In high school, I won third at a fiction writing contest. In college, I won an honorable mention and third in another fiction contest. And in August of 2008, the Central Ohio Fiction Writers awarded me second place in their Ignite the Flame Contest after they read the first chapter of "Disaster at 410 S. Elm".
19. What are your five favorite words?
From my writing, you'd think they were that, and, was, suddenly, and then... you know all those words you're not supposed to overuse! But other than that, I can't come up with any favorites. My hubby's found a recent fascination with the word Pumpernickel though.
20. What character have you created that is most like yourself?
I guess there is a tiny bit of me in all of them, but usually I try to have my characters do and say things I wouldn't dare. I like them being more brave than I am.
21. Where do you get ideas for your characters?
From everywhere. Other books, movies, dreams, events in my own life, events in other people's lives, stories I've heard from other people, the news, cereal boxes... you name it.
22. Do you ever write based on your dreams?
Yes, but I've slept since then, so I can't remember a specific instance.
23. Do you favor happy endings?
Well, I favor romance stories, so yes! Duh.
24. Are you concerned with spelling and grammar as you write?
Depends on what mood I'm in. If the story is rolling, I just type as fast as I can and go back later. If I'm struggling with a scene, I'll obsess a little more over spelling and grammar to help pass the time.
25. Does music help you write?
Occasionally. Again, it depends. If I'm captured by a muse, nothing short of the hand of God--or my husband asking where the mayonnaise is--will disturb me. Other times, I'm a bit too easily distracted.
26. Quote something you’ve written. Whatever pops into your head.
From the first few lines of my WIP, Disaster at 410 S. Elm.
"He’d never tried to stop anyone from committing murder before.
It was definitely a nerve-wracking business, Drew Harper realized as he sat tense in the passenger seat of his sister’s six-year old Honda Civic while she blew a four-way stop and careened around a corner, making the tires screech in protest."
Thursday, December 17, 2009
So, please... Enjoy!
Monday, December 14, 2009
Tis the season to see how festive you are. I found a trivia quiz on the website http://www.internetfamilyfun.com/christmas.htm and just had to test myself. I got a C+ on my Christmas intelligence with 11 out of 14 correct. What about you guys? Did you know all these answers? (Psst: Answers are at the bottom!)
1: What country did the tradition of having a Christmas tree come from?
2: Every year most homes in the United States bring something from the outdoors into their homes and decorate it. This object is:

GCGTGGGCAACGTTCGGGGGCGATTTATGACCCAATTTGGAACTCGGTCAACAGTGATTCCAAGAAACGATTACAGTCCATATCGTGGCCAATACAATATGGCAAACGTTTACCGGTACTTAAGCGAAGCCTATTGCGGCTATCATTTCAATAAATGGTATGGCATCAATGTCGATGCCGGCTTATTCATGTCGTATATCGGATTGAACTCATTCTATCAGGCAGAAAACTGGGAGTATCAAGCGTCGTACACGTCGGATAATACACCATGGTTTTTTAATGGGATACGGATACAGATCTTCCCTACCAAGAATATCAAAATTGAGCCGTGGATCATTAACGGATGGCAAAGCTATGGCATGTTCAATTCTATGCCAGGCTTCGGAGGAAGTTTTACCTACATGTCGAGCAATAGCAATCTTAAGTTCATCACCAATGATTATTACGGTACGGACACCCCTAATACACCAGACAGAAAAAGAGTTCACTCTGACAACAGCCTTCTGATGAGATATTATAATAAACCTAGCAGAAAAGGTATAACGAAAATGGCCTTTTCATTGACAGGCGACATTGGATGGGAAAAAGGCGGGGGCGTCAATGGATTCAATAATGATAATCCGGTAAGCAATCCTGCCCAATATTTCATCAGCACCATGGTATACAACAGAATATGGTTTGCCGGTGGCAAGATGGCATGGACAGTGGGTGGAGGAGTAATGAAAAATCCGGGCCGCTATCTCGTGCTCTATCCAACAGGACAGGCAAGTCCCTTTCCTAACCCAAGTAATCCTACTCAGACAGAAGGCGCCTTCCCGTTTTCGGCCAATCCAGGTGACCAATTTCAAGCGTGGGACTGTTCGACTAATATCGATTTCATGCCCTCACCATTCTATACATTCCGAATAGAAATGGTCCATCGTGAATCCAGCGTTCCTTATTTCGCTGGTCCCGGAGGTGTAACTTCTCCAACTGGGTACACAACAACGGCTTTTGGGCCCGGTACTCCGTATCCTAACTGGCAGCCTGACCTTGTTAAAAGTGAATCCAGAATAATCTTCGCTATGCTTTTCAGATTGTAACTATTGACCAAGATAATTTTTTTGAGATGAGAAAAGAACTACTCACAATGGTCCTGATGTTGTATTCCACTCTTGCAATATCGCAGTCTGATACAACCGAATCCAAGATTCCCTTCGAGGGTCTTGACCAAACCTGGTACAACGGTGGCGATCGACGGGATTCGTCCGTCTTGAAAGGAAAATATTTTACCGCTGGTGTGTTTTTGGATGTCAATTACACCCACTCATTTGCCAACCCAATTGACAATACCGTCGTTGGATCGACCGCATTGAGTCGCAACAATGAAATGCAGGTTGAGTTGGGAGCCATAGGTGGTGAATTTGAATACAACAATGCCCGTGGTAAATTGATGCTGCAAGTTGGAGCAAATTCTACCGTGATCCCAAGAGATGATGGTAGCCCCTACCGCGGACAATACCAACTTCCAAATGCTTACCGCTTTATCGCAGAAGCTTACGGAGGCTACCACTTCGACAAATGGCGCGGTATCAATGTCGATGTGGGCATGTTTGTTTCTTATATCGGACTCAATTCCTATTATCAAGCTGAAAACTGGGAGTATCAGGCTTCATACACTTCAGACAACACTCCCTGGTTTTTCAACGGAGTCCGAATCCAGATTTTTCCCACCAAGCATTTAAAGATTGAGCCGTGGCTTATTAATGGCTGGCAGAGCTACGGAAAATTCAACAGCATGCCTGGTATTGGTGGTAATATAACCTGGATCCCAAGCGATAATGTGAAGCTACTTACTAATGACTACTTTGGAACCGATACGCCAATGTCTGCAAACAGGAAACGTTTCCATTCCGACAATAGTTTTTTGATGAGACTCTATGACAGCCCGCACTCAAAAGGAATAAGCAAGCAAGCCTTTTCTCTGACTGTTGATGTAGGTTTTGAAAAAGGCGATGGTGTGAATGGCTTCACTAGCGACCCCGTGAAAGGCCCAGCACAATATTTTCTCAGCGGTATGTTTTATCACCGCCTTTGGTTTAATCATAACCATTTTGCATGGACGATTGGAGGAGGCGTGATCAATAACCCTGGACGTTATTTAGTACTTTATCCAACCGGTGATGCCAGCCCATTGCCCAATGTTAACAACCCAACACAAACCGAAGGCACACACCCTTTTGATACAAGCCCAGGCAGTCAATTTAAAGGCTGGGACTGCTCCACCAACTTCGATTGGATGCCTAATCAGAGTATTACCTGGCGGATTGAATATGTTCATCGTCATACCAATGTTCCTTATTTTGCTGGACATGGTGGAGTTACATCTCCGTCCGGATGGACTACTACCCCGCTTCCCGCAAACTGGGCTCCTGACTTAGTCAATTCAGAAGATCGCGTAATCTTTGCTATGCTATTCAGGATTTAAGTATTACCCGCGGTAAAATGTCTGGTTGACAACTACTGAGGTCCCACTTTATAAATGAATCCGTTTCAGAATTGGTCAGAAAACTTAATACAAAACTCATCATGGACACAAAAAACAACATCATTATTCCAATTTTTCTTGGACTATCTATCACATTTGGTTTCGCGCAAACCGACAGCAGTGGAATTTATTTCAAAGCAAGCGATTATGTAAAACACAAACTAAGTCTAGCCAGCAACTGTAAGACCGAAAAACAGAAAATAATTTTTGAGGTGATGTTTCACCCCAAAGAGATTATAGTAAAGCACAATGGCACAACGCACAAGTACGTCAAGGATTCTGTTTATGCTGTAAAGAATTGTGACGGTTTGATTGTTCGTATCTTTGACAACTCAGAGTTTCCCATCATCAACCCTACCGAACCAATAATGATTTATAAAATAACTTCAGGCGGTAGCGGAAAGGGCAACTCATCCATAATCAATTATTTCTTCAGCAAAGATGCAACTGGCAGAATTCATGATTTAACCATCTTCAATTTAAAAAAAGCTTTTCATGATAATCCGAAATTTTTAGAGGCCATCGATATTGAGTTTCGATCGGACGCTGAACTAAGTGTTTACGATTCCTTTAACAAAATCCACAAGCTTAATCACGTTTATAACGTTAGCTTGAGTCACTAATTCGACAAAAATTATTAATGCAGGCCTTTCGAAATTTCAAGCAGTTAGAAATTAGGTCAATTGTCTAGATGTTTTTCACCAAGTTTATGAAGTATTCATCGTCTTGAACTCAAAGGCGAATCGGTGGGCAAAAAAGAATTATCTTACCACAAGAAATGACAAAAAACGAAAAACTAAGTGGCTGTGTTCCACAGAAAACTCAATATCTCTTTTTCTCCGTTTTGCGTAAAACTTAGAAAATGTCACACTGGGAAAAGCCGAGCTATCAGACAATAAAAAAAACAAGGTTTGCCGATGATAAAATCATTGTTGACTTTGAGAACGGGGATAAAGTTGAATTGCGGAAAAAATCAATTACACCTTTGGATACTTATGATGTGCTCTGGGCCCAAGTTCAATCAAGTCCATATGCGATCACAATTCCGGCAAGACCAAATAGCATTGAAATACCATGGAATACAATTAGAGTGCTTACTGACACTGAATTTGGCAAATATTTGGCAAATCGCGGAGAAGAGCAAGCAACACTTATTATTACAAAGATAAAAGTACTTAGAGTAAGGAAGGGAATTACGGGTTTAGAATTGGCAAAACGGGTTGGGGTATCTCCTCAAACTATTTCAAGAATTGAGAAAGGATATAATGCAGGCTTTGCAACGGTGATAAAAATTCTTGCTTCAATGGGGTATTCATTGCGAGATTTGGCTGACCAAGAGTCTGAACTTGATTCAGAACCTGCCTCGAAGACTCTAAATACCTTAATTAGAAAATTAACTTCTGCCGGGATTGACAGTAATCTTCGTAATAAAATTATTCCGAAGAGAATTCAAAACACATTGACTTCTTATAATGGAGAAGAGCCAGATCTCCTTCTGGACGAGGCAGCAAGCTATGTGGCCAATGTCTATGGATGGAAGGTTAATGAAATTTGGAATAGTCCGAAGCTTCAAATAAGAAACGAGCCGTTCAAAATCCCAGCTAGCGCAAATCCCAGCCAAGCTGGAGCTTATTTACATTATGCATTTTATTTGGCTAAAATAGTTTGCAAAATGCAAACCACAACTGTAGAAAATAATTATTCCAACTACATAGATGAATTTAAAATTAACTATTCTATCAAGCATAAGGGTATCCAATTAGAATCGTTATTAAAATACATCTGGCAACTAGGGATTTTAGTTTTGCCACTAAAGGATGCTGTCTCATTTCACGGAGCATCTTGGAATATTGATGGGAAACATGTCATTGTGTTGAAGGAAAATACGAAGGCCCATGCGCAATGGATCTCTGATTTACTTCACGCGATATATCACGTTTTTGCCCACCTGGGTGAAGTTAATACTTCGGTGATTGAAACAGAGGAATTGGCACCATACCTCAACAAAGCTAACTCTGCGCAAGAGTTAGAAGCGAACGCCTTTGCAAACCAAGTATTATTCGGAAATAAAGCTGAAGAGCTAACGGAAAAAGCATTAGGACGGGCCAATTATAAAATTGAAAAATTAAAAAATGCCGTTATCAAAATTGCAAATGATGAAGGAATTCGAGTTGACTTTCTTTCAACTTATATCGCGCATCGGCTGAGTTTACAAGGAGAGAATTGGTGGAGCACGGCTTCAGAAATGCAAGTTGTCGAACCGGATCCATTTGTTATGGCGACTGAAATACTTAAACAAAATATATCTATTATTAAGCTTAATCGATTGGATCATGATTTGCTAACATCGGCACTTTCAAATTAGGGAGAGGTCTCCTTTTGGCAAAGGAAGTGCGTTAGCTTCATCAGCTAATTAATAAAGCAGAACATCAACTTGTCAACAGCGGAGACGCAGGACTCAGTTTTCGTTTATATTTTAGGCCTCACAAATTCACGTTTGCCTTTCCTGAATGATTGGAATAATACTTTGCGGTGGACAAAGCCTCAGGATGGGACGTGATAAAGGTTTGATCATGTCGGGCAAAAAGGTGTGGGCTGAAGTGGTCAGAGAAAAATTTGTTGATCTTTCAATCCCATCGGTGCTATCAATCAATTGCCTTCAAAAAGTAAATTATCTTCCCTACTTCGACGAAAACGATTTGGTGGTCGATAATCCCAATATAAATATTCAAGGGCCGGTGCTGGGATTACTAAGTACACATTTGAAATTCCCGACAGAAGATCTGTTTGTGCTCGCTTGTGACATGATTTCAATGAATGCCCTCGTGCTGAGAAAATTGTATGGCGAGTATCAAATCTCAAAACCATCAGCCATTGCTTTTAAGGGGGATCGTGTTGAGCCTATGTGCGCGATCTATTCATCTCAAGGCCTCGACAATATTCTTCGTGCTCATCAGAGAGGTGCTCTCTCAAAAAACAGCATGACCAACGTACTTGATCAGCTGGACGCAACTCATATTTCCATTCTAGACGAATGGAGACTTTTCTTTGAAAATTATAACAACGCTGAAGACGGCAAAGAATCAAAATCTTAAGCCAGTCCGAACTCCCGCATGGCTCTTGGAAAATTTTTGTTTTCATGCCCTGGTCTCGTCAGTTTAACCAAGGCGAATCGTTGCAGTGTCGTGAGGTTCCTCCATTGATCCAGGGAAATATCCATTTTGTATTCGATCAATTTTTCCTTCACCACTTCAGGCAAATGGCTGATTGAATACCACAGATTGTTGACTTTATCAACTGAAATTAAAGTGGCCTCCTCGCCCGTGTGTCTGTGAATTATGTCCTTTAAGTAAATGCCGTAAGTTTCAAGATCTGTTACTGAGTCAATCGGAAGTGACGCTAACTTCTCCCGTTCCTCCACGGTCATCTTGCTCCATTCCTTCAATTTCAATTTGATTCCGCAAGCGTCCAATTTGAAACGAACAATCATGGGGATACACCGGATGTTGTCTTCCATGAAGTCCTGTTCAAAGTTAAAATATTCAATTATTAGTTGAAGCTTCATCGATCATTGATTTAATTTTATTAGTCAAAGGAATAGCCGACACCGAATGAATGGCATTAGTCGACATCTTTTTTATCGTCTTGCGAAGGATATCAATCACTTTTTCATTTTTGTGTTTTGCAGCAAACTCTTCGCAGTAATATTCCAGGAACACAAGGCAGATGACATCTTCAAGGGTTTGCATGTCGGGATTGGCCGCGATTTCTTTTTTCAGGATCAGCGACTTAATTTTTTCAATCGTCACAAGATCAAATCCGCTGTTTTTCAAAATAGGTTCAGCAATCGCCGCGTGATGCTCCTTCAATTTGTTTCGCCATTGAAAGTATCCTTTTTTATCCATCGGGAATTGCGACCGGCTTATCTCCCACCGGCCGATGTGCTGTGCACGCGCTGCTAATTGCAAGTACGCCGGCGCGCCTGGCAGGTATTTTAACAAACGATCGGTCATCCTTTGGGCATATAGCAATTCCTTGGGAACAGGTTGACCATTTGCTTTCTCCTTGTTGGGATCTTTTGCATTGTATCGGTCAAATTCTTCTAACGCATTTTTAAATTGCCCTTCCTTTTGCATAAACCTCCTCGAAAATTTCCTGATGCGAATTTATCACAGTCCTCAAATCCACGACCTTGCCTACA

- A Fir or Evergreen Tree
- A Palm Tree
- A log
- A bush
3: What is the name of the head elf in the movie, "The Santa Clause"?
4: In the poem "The Night Before Christmas" by Clement C. Moore what creature is mentioned?
5: What is dressed in "holiday style" in the song, "Silver Bells"?
- Store Windows
- Train Station
6: In what city did the story, "Miracle on 34th Street", take place?
- New York
7: In "Rudolph the Red Nosed Reindeer" the elf named Hermey wanted to be a
- Toy Painter
8: In the song, "12 Days of Christmas", how many Lords a-leaping are there?
9: The biggest selling Christmas song of all time is:
- Bing Crosby's White Christmas
- Brenda Lee's Rockin' Around the Christmas Tree
- Connie Francis's Winter Wonderland
- Pat Boone's I'll Be Home For Christmas
10: In the Christmas classic, "Home Alone," where did the family go?
11: In the movie "It's a Wonderful Life" what is the angel's first name?
12: Other names for Santa Claus do not include:
- St. Nick
- Sint Klaas
- Father Christmas
- Feliz Navidad
13: The name of the girl that asked if there is a Santa in the famous editorial that answered that question.
14: In the movie "The Christmas Story", what did Ralphie want for Christmas?
- Go Cart
- BB Gun
1)Germany, 2)A Fir or Evergreen, 3)Bernard, 4)Mouse, 5) Sidewalks, 6)New York, 7)Dentist, 8)10, 9)Bing Crosby's White Christmas, 10)France, 11)Clarence, 12)Feliz Navidad, 13)Virginia, 14)BB Gun
Thursday, December 10, 2009
I think that same thing must be true with manuscript rejections. When I receive a rejection that has personal comments attached, I'm extra aware of trying to avoid doing that same wrong thing in subsequent stories or revisions.
I call it lessons learned--not just the hard way--but the "rejection" way.
And I figured if I can learn to improve from my rejections, I don't see why others can't too. Thus, I decided to write a blog about all the different reasons I've received rejections to help other writers avoid receiving the same rejection letter I did...except that would make one super long post--because there's just so many rejections to chose from. So, I concluded that a series of "Lessons Learned" posts would work better!
Since this is my first lesson learned post, I'll start with the first thing a person can do wrong at the very beginning of their manuscript. I've had my hand slapped twice for this one, so I'm thinking I still need to work on it too.
Back in the days of Charles Dickens and all those great classics, it was perfectly fine to wax eloquent at the beginning of your novel, describing the world at that time, the weather three months before, and all the harvest seasons before you ever started on the true story.
But times have a'changed.